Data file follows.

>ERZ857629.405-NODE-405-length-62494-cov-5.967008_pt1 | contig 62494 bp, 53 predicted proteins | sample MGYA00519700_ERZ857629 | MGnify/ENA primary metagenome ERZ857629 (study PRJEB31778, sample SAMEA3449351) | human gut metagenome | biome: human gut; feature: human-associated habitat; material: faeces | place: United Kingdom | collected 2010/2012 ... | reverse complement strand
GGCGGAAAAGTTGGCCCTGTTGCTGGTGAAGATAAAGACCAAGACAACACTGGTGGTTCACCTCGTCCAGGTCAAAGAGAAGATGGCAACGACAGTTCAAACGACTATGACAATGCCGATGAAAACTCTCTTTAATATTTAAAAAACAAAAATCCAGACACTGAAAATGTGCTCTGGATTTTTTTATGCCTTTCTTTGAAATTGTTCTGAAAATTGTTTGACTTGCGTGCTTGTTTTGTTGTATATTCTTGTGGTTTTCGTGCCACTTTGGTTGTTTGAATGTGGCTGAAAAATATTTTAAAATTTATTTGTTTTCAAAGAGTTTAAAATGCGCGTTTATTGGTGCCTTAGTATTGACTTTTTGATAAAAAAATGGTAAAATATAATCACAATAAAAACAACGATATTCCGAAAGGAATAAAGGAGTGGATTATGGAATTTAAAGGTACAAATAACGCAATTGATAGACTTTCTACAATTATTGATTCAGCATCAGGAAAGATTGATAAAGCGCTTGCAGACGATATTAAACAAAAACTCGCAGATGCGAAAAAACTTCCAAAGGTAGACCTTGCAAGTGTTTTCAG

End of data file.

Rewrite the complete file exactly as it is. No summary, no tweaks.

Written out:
>ERZ857629.405-NODE-405-length-62494-cov-5.967008_pt1 | contig 62494 bp, 53 predicted proteins | sample MGYA00519700_ERZ857629 | MGnify/ENA primary metagenome ERZ857629 (study PRJEB31778, sample SAMEA3449351) | human gut metagenome | biome: human gut; feature: human-associated habitat; material: faeces | place: United Kingdom | collected 2010/2012 ... | reverse complement strand
GGCGGAAAAGTTGGCCCTGTTGCTGGTGAAGATAAAGACCAAGACAACACTGGTGGTTCACCTCGTCCAGGTCAAAGAGAAGATGGCAACGACAGTTCAAACGACTATGACAATGCCGATGAAAACTCTCTTTAATATTTAAAAAACAAAAATCCAGACACTGAAAATGTGCTCTGGATTTTTTTATGCCTTTCTTTGAAATTGTTCTGAAAATTGTTTGACTTGCGTGCTTGTTTTGTTGTATATTCTTGTGGTTTTCGTGCCACTTTGGTTGTTTGAATGTGGCTGAAAAATATTTTAAAATTTATTTGTTTTCAAAGAGTTTAAAATGCGCGTTTATTGGTGCCTTAGTATTGACTTTTTGATAAAAAAATGGTAAAATATAATCACAATAAAAACAACGATATTCCGAAAGGAATAAAGGAGTGGATTATGGAATTTAAAGGTACAAATAACGCAATTGATAGACTTTCTACAATTATTGATTCAGCATCAGGAAAGATTGATAAAGCGCTTGCAGACGATATTAAACAAAAACTCGCAGATGCGAAAAAACTTCCAAAGGTAGACCTTGCAAGTGTTTTCAG